The biggest price rises for households over the last three months of last year were for domestic holiday travel and accommodation (up 13.3 per cent), electricity (up 8.6 per cent) and international travel (up 7.6 per cent).

“Strong demand, particularly over the Christmas holiday period, contributed to price rises for domestic holiday travel and international airfares,” said Michelle Marquardt, the head of price statistics at the ABS.

“The rises seen for domestic and international travel were notably higher than historical December-quarter movements.”

The ABS said state subsidy schemes continued to cause fluctuations in electricity prices.

“The main factor influencing the rise in electricity prices was the unwinding of the $400 electricity credit offered by the Western Australian government to all households last quarter,” Ms Marquardt added.

However, unlike most states across the nation, electricity prices in Western Australia have not risen over the past year.

“This was partially offset by the ongoing impact of the Queensland government’s $175 Cost of Living rebate from September 2022, and the introduction of the Tasmanian government’s $119 Winter Bill Buster electricity discount for concession households.”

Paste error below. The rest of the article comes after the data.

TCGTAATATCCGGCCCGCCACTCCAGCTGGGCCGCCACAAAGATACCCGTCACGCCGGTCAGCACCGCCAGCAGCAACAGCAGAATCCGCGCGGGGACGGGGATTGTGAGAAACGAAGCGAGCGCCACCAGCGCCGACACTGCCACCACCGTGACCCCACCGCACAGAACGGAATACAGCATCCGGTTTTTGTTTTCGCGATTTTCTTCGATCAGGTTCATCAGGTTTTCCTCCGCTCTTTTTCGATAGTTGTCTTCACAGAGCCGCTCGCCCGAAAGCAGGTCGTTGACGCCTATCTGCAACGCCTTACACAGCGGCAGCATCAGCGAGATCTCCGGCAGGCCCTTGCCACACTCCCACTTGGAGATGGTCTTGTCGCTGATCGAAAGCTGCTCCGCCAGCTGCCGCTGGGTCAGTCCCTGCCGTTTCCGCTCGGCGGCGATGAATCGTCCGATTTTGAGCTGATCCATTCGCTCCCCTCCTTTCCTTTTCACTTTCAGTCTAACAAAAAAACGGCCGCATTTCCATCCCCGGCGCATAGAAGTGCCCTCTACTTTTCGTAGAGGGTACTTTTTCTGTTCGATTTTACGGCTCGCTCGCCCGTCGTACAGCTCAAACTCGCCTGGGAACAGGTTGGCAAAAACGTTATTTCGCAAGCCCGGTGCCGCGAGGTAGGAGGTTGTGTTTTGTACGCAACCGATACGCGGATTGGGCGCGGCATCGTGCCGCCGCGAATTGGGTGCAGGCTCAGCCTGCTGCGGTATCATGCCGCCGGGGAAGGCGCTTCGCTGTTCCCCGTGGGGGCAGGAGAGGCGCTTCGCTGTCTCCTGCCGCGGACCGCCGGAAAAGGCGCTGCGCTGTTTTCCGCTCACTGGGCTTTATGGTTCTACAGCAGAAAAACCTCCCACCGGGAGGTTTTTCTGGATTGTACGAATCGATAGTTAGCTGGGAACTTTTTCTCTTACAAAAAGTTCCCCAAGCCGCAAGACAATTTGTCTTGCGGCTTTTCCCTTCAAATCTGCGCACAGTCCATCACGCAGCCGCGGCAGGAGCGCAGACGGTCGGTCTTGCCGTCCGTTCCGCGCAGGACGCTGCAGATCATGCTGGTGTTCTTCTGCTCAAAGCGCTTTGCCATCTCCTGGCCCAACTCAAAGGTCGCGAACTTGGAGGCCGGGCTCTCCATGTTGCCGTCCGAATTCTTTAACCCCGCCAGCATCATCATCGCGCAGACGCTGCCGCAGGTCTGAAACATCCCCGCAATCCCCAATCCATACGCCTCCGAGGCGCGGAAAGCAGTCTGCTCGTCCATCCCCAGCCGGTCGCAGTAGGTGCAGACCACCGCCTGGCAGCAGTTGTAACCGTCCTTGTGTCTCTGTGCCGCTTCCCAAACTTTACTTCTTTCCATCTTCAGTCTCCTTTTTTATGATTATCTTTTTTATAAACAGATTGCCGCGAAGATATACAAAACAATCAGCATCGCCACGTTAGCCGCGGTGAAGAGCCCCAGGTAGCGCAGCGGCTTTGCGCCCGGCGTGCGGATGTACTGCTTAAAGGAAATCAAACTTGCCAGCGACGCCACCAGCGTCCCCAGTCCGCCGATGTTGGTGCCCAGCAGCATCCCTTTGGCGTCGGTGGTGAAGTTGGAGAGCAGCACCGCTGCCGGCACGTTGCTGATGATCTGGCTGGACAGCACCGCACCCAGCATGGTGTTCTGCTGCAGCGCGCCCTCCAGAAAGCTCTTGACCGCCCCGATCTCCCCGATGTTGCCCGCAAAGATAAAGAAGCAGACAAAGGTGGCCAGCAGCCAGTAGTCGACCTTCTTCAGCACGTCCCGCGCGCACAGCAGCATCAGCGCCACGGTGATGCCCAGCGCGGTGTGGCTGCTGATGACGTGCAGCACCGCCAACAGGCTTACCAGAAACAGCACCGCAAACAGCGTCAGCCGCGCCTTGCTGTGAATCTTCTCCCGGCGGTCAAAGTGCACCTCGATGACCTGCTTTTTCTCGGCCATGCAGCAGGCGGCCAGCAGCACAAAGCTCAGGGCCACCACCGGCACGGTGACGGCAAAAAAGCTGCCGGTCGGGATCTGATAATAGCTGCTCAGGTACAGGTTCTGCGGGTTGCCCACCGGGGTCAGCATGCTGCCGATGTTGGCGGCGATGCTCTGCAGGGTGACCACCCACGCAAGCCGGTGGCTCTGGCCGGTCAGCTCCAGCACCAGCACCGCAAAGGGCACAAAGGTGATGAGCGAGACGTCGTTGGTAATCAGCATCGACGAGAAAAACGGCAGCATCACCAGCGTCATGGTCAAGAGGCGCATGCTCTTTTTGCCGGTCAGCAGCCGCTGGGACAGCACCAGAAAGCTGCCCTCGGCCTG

Wholesale power prices dropped dramatically late last year, albeit from record highs, raising hopes that might feed through into smaller retail price rises.

Treasurer Jim Chalmers also flagged further actions from the government, which recently intervened to cap gas prices.

“There will be energy bill relief as a centrepiece of the May budget,” he told reporters.

Other big price rises over the quarter included recreation and culture (+5.4 per cent), clothing and footwear (+2.6 per cent), and insurance and financial services (+2 per cent).

Over the past year, housing (+10.7 per cent), food (+9.2 per cent), and recreation and culture (+9 per cent) had the steepest price increases.

The 9.2 per cent rise in food costs neatly matches a study into prices at the two major supermarkets, Woolworths and Coles, released by investment bank UBS earlier this week.

The price of meals out and takeaway foods jumped 2.1 per cent just over the last three months of 2022, as restaurants and cafes passed on the rising cost of ingredients and staff.

*Michael Janda has been the ABC’s Online Business Reporter since 2009. Emilia Terzon is a reporter with the ABC’s national business unit.

This article first appeared at abc.net.au